My Lords, I am anxious to address to your Lordships a few observations on the statement we have just heard from the noble Marquess. I think it is felt by most people—by those who regard the Disestablishment and Disendowment of the Church in Wales as an act not, as the noble Marquess has described it, of "simple justice," but of "simple injustice" to Churchmen in Wales, and also by those who agree with the noble Marquess in desiring the accomplishment of this policy but who wish that it should be carried out with fairness and due consideration for the position of the Church—that the conclusion to withdraw this Postponement Bill is very regrettable.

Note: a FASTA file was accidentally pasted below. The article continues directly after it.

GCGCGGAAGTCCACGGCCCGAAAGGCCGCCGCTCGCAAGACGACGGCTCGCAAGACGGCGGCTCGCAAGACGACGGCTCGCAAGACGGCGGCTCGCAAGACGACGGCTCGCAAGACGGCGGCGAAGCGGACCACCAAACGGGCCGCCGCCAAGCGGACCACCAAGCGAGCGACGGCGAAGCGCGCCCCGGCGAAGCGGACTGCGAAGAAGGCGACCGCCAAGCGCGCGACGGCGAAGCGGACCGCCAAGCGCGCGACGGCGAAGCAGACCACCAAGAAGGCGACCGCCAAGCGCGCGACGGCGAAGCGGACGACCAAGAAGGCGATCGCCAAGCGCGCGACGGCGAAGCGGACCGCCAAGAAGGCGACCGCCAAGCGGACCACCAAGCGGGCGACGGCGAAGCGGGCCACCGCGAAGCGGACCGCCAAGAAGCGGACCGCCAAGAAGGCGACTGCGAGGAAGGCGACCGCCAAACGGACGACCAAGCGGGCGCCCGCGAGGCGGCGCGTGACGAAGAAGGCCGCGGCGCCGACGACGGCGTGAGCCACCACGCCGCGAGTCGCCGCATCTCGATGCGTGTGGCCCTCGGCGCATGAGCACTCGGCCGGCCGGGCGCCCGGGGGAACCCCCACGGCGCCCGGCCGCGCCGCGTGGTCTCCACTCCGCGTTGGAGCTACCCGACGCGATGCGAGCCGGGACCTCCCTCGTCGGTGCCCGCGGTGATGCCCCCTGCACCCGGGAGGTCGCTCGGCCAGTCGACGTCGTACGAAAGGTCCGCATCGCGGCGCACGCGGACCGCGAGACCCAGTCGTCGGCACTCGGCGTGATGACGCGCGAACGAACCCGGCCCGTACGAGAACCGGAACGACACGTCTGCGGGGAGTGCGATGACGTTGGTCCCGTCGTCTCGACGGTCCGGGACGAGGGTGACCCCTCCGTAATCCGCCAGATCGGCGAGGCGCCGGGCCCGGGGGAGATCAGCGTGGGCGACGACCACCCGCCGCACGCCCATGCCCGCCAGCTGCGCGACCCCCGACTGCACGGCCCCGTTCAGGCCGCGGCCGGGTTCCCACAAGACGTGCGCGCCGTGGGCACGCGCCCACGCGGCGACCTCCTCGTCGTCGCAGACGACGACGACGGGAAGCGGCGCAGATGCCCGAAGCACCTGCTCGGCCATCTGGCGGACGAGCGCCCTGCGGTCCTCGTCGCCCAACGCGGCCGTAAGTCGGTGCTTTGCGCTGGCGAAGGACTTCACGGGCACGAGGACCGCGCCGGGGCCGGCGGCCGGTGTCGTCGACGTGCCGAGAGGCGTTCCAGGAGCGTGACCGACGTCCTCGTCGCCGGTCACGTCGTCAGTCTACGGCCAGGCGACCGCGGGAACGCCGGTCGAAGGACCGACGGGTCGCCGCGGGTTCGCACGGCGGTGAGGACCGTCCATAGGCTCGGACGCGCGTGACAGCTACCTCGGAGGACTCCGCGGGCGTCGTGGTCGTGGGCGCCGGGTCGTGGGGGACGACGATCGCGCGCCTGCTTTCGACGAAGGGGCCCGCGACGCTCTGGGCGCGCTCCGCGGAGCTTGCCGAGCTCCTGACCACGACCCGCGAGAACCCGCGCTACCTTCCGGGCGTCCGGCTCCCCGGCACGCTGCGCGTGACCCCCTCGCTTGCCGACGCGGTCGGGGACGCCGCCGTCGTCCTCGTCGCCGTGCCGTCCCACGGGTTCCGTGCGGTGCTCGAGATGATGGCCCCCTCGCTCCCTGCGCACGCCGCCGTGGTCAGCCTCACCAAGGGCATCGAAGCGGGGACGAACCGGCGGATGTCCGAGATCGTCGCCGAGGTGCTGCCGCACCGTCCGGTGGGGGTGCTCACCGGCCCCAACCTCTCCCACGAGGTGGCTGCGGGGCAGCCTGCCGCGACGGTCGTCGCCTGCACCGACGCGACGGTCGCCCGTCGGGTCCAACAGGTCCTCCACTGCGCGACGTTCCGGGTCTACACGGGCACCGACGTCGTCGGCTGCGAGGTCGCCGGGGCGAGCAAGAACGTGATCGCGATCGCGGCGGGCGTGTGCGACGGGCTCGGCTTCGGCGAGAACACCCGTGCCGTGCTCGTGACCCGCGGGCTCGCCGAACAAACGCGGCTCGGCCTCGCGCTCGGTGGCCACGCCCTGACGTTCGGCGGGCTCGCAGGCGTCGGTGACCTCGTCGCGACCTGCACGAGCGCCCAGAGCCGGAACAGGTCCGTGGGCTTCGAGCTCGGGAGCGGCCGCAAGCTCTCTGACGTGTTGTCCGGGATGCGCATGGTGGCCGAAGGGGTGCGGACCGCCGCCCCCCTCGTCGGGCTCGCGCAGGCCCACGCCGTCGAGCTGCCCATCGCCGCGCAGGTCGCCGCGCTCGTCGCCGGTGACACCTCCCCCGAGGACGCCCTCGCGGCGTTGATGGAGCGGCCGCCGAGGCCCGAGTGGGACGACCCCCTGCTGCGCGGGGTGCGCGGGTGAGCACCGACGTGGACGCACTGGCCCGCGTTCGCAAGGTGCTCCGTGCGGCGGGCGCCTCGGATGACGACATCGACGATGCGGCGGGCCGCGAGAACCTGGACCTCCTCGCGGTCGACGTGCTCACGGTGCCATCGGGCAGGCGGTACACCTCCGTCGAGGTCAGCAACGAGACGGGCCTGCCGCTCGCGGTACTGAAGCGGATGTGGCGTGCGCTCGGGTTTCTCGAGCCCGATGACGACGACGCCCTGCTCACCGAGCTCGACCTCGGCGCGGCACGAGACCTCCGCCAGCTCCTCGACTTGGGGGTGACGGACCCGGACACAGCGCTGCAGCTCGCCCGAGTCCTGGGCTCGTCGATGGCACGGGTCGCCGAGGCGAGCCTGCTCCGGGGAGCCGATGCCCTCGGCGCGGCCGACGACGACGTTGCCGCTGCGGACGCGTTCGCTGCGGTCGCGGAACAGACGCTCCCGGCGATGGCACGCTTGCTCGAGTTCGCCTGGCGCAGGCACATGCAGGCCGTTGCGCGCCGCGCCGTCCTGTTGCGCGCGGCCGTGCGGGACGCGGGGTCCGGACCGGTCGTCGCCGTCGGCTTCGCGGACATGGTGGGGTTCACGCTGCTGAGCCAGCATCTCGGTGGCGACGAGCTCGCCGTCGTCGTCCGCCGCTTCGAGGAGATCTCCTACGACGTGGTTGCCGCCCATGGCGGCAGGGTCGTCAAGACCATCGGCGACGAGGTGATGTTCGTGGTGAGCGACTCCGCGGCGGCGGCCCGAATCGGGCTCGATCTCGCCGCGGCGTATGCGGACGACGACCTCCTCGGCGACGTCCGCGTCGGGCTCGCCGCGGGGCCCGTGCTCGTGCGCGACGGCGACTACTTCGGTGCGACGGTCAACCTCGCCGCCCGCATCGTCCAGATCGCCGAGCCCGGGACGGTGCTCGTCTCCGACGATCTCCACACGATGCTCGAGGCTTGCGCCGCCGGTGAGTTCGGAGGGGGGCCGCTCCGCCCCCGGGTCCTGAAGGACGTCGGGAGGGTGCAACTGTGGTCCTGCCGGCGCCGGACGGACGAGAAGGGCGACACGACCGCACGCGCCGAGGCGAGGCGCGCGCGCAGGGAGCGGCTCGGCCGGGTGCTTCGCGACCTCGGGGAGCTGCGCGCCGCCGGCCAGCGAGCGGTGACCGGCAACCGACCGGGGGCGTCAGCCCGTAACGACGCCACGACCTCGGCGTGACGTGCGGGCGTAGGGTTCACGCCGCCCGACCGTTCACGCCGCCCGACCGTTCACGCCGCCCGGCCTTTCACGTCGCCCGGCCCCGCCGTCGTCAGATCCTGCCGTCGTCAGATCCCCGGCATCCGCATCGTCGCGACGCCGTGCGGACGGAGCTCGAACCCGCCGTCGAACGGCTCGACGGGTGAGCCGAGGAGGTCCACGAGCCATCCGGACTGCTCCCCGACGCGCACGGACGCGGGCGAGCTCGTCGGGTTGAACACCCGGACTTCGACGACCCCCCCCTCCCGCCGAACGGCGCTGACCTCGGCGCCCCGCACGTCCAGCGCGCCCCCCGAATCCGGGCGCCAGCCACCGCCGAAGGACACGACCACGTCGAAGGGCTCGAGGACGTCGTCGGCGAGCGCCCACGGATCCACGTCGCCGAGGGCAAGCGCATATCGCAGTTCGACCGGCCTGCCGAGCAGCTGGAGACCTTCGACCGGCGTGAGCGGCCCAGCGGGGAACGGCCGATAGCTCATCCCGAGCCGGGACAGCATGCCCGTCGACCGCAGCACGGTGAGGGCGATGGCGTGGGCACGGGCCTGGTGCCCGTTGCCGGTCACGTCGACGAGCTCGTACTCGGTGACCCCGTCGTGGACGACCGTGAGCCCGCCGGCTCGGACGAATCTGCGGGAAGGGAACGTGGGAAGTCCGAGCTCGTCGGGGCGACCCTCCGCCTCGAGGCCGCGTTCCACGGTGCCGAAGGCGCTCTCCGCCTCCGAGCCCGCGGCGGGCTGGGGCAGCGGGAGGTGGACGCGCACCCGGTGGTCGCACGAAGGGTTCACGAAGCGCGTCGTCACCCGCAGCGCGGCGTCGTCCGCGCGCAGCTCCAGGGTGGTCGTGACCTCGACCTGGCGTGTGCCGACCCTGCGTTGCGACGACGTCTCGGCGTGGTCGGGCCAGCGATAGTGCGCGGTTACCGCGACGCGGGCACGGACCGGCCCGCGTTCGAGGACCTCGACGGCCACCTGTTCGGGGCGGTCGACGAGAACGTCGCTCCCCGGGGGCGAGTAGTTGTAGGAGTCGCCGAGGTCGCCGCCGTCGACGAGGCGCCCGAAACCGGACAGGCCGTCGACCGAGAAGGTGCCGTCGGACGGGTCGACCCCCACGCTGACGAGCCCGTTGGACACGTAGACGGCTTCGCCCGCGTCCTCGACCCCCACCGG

What has been the history of this matter? Last autumn the Welsh Church Act became law under the provisions of the Parliament Act. It was felt at once, and universally felt, that owing to the state of war in which the country was involved it was necessary to make considerable modifications as to the date at which the Government of Ireland Act and the Welsh Church Act were to come into force. The operation of the Government of Ireland Act was postponed until a certain period after the end of the war. With regard to the Welsh Church Act much less liberal terms were accorded, and it fell to my lot, having taken much interest in this matter, to move an Amendment to the Suspensory Bill in your Lordships' House with a view to placing the Welsh Church Act precisely in the same position as the Government of Ireland Act. Your Lordships agreed to that proposal, but it was unfortunately rejected in another place.